I picked up The Man In The High Castle because the premise sounded fun, sounded groovy, sounded like a kooky sci-fi spin through a speculative alternate world. The novel starts off with mentions of the Germans having made massive use of the Hydrogen Bomb, having developed interplanetary travel and having dammed and drained the Mediterranean. All of these ideas, though, don’t really affect the plot much, other than the use of incredibly fast international rocket ship travel for the very [very] elite. I started the book expecting a rip-roaring adventure as the central novel-within-the-novel resonated with more and more people and the secret readers in the Nazi-controlled parts of the world and the non-secret readers in the less-repressed Japanese-controlled parts of the world began to wonder if maybe, just maybe, the world described by the novel could exist. The I Ching has become a central part of North American culture, an oracle, THE oracle, that tells truth, knows all, is able to inform and reveal and open open open everything. Was the novel, The Grasshopper Lies Heavy, a source of truth? Is the horror that the characters in The Man In The High Castle are living not the future they deserve and should they instead be within the future of The Grasshopper Lies Heavy? Should there be less genocide, less nuclear bombs, less interplanetary travel, less depressing reality and less fear that the Nazis might fucking nuke Japan so they can be the only superpower left on the planet?
Who knows? This makes it sound like The Man In The High Castle is a fast-paced, plotty, heady, thriller. It is not, not at all. There is about as much action in terms of word count in the book as there is in this blog post. The brief moments of violence – when plot flares, as it were – are tight and engaging and powerful, but for the most part this isn’t the trashy sci-fi romp about alternate worlds that I was anticipating, it is instead a truly literary piece of speculative fiction. Though, of course, clouded by the rampant literary chauvinism of its time (there are strong, sexually empowered women, but they’re very much a male novelist’s idea of strong, sexually empowered women), and very proud of its 1960s hippie roots (tripping and doobies and a focus on exploration of the moon), The Man In The High Castle is not a faultless novel, but it sure as hell is a far, far more serious piece of literature than I had anticipated it being.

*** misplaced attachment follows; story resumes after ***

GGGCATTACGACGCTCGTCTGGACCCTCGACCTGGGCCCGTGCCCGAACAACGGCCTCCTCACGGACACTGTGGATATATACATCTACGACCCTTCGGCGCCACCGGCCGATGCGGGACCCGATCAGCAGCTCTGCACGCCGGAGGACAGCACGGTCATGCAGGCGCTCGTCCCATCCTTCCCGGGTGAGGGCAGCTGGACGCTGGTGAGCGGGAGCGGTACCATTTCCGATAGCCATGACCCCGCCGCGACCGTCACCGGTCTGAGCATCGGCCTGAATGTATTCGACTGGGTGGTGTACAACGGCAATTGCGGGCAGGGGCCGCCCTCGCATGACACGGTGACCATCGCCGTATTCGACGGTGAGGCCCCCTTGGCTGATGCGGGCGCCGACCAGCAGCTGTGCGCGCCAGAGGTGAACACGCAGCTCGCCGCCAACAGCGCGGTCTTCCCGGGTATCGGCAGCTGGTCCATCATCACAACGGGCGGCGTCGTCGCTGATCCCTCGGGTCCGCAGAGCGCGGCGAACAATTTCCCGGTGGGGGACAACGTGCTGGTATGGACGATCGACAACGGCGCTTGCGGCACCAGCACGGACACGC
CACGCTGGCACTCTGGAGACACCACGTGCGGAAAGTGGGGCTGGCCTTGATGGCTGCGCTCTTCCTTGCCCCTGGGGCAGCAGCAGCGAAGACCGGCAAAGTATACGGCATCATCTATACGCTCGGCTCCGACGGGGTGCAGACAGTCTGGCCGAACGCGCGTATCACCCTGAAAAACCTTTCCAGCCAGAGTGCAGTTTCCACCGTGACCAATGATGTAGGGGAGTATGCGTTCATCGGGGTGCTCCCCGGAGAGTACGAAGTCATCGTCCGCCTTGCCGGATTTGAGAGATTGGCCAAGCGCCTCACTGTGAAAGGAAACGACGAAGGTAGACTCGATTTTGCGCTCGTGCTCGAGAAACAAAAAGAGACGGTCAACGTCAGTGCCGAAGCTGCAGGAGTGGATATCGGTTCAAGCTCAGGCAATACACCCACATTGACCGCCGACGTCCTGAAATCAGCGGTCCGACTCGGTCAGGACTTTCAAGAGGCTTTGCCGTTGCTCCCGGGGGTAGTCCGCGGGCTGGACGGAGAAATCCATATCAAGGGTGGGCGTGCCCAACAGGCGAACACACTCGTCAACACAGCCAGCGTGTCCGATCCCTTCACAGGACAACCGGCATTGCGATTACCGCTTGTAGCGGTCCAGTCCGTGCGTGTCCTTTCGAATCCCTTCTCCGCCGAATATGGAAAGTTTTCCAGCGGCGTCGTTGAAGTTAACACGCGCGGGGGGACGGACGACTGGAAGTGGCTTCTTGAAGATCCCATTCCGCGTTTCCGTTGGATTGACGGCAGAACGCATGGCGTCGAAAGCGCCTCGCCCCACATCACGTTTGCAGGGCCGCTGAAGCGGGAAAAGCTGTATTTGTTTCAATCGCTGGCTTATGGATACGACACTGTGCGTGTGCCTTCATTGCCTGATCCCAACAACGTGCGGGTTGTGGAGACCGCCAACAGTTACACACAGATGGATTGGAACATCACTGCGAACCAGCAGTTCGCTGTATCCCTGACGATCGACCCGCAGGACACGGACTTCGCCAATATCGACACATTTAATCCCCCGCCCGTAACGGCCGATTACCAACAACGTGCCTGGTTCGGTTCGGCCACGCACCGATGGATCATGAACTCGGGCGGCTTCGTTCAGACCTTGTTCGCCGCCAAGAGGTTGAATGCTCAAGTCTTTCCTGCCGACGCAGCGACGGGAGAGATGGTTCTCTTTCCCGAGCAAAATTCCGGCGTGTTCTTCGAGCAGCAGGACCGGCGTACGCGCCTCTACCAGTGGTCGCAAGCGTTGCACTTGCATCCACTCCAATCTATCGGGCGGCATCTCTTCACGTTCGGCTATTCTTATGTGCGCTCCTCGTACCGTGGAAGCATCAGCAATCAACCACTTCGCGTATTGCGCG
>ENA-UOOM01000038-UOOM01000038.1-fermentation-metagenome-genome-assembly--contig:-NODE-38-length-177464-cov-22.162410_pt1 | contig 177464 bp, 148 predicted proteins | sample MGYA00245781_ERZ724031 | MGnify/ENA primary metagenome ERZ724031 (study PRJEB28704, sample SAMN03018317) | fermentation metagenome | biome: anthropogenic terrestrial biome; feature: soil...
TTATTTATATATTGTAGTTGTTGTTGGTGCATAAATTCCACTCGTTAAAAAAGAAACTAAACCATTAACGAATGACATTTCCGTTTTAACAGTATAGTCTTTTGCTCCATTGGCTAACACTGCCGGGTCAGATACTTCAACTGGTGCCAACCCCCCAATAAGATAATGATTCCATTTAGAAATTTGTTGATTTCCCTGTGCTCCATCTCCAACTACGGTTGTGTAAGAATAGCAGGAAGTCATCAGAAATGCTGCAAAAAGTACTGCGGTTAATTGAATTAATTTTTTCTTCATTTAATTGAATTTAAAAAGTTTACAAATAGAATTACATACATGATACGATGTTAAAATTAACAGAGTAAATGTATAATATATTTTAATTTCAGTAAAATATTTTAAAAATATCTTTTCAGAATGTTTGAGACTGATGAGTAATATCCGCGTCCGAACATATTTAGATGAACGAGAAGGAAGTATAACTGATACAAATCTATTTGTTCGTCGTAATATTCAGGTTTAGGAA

I bought this to be excited, I bought this to engage in mindless non-thinkery as I took a hungover train across the UK, but then I actually read it while I attempted mindless non-thinkery as I relaxed in the breaks of a 3000km drive. It turned out, though, that The Man In The High Castle isn’t quite appropriate for either. And – to be honest – I’m glad. As much as I enjoy reading the occasional bit of absolute crap, I don’t love doing that, and I don’t think that is the best use of my time or of the written word. It turns out that Philip K. Dick’s novel is linguistically playful, is rich with characterisation and depictions of humanity, is engaging in its speculative projection and actually makes pretty much nothing sensationalistic out of what could potentially be a crass, dull and indulgent tale.
If you’re after swashbuckling, Nazi-killing bullshit, you ain’t gonna find it here. If you want playful depictions of a dark alternate present mired in genuinely literary language and image, then The Man In The High Castle comes highly recommended from me. I went in wanting something brainless and easy, I came away with something clever and impressive. A nice surprise, to be honest. A nice fucking surprise.